Maine Republicans Press for 'Right-to-Work' Measures
AUGUSTA, Maine - Members of the LePage administration renewed efforts today to build support for a so-called right-to-work bill. It would eliminate the requirement that employees in unionized workplaces join the collective bargaining unit or pay representation fees to the union.
Supporters say it would attract new jobs to Maine, but critics insist that many Maine workers owe their benefits and salaries to the collective bargaining process.
Gov. Paul LePage has tried to sell the right-to-work philosophy to a less-than-receptive Maine Legislature in the past. This year, he says Maine's very future is at stake, and sent his senior staffers to a meeting of the Legislature's Labor, Commerce, Research and Development Committee, where two right-to-work measures were under review.
"I am John Butera, senior economic adviser for Gov. LePage and I am here to testify in support LD 489 and 1353 -- these are the right-to-work bills." Butera testified that automaker BMW's decision to open a plant in South Carolina more than 20 years ago was influenced, in part, by South Carolina's status as a right-to-work state.
Butera says in the last two decades, the company has added 8,800 workers and invested $7 billion in the region to drive the per capita income of Greenville County to 15 percent above the rest of the state. In short, Butera said company's investment transformed the state.
"I want Maine to compete for these projects, I want Maine to have a seat at the table," Butera said. "Do we have a chance to win one of these projects? We'll never know. The great Wayne Gretsky said you miss 100 percent of the shots you don't take. I want Maine to take a shot. The time is now for right-to-work. Indiana and Michigan passed it in 2012. Wisconsin passed it this past year. Kentucky has 11 counties that have passed right to work."
And Julie Rabinowitz, of the state Department of Labor, told the committee that federal job statistics clearly show that right-to-work states enjoy advantages over non-right-to-work states.
"Employers prefer to relocate or open new facilities in right-to-work states," Rabinowitz said. "This leads to increased job growth. Michigan became right-to-work in 2012 and since its right-to-work law took effect, Michigan has experienced the nation's sixth-largest growth in the number of people working, adding 141,000 jobs from March 2013 to December 2014, according to the Federal Bureau of Labor Statistics."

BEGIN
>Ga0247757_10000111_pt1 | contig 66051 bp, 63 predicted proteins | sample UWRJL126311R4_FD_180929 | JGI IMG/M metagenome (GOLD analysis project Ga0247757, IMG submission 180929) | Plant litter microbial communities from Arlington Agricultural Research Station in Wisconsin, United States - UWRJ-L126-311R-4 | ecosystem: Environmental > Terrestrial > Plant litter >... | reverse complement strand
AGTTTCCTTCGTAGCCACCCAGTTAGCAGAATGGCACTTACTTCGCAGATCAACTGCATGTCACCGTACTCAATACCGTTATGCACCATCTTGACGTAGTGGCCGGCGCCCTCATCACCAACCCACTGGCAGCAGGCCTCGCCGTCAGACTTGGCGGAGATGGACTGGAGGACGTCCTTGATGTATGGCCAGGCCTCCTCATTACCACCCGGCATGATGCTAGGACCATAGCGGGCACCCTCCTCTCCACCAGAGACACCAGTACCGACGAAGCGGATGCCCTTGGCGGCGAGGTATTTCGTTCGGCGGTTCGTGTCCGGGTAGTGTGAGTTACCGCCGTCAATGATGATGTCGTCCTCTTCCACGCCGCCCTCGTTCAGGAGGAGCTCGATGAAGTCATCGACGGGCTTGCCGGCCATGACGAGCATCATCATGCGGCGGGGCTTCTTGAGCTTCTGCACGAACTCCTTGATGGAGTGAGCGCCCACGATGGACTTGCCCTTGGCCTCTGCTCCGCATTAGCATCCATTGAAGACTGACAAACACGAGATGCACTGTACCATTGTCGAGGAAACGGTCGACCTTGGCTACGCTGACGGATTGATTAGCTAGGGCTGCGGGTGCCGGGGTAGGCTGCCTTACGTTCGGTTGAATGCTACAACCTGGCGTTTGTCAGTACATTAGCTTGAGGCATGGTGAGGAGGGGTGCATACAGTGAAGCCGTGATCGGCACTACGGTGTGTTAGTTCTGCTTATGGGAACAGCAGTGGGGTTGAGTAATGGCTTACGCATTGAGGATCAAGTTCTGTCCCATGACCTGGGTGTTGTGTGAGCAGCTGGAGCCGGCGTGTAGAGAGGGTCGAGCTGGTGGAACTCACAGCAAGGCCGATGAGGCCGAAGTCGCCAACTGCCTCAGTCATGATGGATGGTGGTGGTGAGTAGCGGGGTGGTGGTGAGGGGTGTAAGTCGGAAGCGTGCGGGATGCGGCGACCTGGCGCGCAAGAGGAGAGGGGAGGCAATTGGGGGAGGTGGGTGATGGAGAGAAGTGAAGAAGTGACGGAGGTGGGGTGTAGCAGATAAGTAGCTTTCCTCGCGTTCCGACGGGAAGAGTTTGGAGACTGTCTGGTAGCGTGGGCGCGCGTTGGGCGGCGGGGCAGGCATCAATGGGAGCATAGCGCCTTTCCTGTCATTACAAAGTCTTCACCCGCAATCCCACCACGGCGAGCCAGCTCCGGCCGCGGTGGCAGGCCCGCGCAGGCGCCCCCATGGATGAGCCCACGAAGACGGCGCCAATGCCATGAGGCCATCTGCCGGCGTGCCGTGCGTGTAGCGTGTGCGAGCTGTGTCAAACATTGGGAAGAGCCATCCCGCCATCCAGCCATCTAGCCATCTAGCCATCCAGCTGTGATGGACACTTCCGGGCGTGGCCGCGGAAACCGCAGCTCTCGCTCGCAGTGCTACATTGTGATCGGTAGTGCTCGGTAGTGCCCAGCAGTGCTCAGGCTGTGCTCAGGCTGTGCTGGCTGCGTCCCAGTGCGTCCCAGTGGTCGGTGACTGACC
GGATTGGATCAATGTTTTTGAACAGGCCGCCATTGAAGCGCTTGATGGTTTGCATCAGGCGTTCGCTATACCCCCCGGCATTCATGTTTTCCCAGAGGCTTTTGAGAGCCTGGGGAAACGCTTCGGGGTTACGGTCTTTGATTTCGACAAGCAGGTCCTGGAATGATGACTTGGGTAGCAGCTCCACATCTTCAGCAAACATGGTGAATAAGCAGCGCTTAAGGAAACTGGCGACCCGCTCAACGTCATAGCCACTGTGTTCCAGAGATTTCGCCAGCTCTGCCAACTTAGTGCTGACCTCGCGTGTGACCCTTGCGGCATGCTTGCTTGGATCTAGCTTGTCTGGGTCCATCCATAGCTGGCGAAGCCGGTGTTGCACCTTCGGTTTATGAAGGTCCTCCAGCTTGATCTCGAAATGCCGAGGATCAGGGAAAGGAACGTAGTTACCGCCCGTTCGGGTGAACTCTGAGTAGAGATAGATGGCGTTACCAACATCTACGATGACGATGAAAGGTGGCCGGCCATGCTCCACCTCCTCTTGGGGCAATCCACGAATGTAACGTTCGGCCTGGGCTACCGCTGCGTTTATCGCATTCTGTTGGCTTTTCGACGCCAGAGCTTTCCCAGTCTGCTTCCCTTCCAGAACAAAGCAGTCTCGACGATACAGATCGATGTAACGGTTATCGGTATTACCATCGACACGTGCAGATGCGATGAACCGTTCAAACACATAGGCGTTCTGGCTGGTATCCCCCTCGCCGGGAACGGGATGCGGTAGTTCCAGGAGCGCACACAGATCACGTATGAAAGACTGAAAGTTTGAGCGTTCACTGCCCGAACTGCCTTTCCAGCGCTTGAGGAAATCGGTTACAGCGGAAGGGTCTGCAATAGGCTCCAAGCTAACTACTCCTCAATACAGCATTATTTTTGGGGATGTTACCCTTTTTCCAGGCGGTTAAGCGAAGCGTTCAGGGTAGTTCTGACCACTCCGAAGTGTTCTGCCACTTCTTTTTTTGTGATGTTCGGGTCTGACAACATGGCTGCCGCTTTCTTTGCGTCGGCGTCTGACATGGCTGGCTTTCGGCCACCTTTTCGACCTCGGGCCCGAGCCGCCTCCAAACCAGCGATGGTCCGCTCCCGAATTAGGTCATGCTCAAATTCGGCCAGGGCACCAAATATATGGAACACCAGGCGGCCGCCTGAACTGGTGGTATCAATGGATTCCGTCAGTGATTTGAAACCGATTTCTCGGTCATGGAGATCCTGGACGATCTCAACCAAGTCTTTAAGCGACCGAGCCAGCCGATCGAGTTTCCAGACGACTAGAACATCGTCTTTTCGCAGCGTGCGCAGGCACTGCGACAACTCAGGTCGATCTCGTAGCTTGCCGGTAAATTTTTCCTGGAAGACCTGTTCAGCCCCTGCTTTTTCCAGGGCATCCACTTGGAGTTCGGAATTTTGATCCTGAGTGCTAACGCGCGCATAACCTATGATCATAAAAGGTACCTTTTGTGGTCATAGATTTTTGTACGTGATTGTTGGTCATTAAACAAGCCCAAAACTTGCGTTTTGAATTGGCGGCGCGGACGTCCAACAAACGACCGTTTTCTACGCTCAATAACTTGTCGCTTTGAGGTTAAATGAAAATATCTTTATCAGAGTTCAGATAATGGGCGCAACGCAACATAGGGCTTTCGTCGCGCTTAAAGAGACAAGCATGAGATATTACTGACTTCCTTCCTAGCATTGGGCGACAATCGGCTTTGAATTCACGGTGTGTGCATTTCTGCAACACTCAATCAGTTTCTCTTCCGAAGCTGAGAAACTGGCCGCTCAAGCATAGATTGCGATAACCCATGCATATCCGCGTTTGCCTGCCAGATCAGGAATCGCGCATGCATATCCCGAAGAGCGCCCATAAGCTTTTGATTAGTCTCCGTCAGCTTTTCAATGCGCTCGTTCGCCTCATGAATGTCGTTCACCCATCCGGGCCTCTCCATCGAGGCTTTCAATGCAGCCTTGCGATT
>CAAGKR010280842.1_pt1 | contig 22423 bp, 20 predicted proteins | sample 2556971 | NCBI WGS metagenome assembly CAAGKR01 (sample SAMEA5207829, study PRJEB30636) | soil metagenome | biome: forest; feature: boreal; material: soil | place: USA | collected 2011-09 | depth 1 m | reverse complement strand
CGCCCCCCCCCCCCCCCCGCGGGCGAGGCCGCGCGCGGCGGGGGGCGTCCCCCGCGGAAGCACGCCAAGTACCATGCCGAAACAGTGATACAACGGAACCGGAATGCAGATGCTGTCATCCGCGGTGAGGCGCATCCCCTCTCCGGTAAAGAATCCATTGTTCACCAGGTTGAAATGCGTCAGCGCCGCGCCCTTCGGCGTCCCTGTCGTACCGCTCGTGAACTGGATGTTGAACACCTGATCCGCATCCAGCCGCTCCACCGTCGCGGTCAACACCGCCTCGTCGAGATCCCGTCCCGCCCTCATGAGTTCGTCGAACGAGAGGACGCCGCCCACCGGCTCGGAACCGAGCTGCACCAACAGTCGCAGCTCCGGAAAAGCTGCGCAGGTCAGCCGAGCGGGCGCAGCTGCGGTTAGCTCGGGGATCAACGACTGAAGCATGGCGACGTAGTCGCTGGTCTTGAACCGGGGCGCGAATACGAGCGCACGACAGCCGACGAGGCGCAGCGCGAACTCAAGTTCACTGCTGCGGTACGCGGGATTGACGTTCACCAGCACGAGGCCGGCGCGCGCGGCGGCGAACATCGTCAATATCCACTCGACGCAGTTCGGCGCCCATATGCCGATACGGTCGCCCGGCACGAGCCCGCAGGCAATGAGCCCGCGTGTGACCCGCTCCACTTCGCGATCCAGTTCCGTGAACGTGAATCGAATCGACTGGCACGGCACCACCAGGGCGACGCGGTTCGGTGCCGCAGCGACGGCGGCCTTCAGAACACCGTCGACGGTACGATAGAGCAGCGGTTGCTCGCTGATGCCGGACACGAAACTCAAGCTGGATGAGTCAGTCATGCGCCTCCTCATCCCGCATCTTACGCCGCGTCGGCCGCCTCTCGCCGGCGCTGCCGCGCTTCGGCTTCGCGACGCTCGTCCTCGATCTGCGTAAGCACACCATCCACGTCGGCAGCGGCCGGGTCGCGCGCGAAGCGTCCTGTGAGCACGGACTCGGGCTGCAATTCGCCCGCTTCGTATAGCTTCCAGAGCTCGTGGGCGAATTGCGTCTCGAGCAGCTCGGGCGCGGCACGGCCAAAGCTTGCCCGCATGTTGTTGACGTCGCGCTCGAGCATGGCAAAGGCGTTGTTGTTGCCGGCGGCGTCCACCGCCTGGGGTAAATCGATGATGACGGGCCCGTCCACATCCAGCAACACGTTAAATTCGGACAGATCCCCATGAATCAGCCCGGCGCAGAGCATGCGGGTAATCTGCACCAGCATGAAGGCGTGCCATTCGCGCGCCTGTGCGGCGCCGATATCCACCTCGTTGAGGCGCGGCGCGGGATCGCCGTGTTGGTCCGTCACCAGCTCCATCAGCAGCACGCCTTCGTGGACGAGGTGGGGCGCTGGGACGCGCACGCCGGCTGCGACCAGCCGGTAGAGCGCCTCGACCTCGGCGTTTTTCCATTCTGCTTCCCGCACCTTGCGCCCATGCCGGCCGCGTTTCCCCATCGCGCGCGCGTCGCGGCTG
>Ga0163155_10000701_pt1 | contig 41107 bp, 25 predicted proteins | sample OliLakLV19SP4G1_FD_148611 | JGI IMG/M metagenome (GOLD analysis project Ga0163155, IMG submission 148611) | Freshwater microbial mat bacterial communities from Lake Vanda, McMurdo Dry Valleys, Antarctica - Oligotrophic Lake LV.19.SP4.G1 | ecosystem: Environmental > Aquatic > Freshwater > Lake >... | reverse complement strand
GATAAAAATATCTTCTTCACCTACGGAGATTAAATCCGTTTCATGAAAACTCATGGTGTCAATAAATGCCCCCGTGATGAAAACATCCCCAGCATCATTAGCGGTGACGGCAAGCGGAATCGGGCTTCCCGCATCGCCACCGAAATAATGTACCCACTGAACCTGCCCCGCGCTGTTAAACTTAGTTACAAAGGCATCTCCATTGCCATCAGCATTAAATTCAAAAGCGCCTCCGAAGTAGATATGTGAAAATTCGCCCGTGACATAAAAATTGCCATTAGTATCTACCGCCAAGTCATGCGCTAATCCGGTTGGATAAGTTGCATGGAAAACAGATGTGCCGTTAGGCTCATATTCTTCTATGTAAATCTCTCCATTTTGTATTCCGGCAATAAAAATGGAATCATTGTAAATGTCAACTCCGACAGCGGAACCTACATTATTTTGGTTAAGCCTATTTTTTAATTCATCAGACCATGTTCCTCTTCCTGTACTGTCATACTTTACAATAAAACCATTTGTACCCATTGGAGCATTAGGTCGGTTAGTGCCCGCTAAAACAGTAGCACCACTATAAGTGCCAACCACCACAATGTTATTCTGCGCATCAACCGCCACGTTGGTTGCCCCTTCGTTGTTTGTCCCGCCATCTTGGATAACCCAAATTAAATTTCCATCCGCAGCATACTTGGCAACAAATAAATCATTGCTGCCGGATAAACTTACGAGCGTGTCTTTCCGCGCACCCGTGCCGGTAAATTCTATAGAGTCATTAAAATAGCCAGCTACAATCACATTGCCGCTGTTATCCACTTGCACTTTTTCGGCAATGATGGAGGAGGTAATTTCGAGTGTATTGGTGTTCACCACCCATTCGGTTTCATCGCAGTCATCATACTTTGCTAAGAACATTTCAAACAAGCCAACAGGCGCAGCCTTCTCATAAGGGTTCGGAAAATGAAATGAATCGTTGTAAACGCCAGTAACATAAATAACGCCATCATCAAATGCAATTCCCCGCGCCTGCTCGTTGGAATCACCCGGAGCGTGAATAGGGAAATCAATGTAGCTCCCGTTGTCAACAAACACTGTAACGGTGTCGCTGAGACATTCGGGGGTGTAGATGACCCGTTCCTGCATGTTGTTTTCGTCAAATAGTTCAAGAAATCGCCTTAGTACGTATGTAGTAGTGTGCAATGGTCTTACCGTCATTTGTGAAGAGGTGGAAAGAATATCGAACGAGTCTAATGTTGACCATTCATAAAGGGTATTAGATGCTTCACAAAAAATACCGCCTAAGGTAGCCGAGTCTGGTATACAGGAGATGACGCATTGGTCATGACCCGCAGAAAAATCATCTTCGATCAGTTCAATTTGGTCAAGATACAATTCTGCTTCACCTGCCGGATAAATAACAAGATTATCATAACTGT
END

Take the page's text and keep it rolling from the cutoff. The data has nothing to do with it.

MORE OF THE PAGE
"The impact of these bills would be to dramatically undercut workers' ability to come together and bargain for a better life, and to dramatically undercut unions' ability and their core mission to improve the lives of working people," said Matt Schlobohm, executive director of the Maine AFL-CIO. "And it is no understatement to say that these bills undermine unions as we know them, and undermine collective bargaining as we know it."
Schlobohm says workers who do not join their unions, but instead pay a "fair share" fee for representation under a contract, receive the same benefits as workers who pay dues. He challenged claims by the bills' proponents who said right-to-work states pay higher wages and, instead, insisted that unions are a check and balance on what he referred to as "corporate greed."
And Steve Akerley, a registered nurse at the Eastern Maine Medical Center in Bangor and a member of the Maine State Nurses Association, says that unionized nursing assures better patient care and patient safety.
"Because we have a collective bargaining agreement and a voice, nurses in our union are protected when we speak out on behalf of our patients, without retaliation - key word," Akerley said. "Would you have that taken away from us and the patients we care for?"
Lawmakers on the committee are expected to work the bills later this month, when votes are expected to divide along party lines.
In the interest of full disclosure, most MPBN reporters are represented by the Maine Education Association.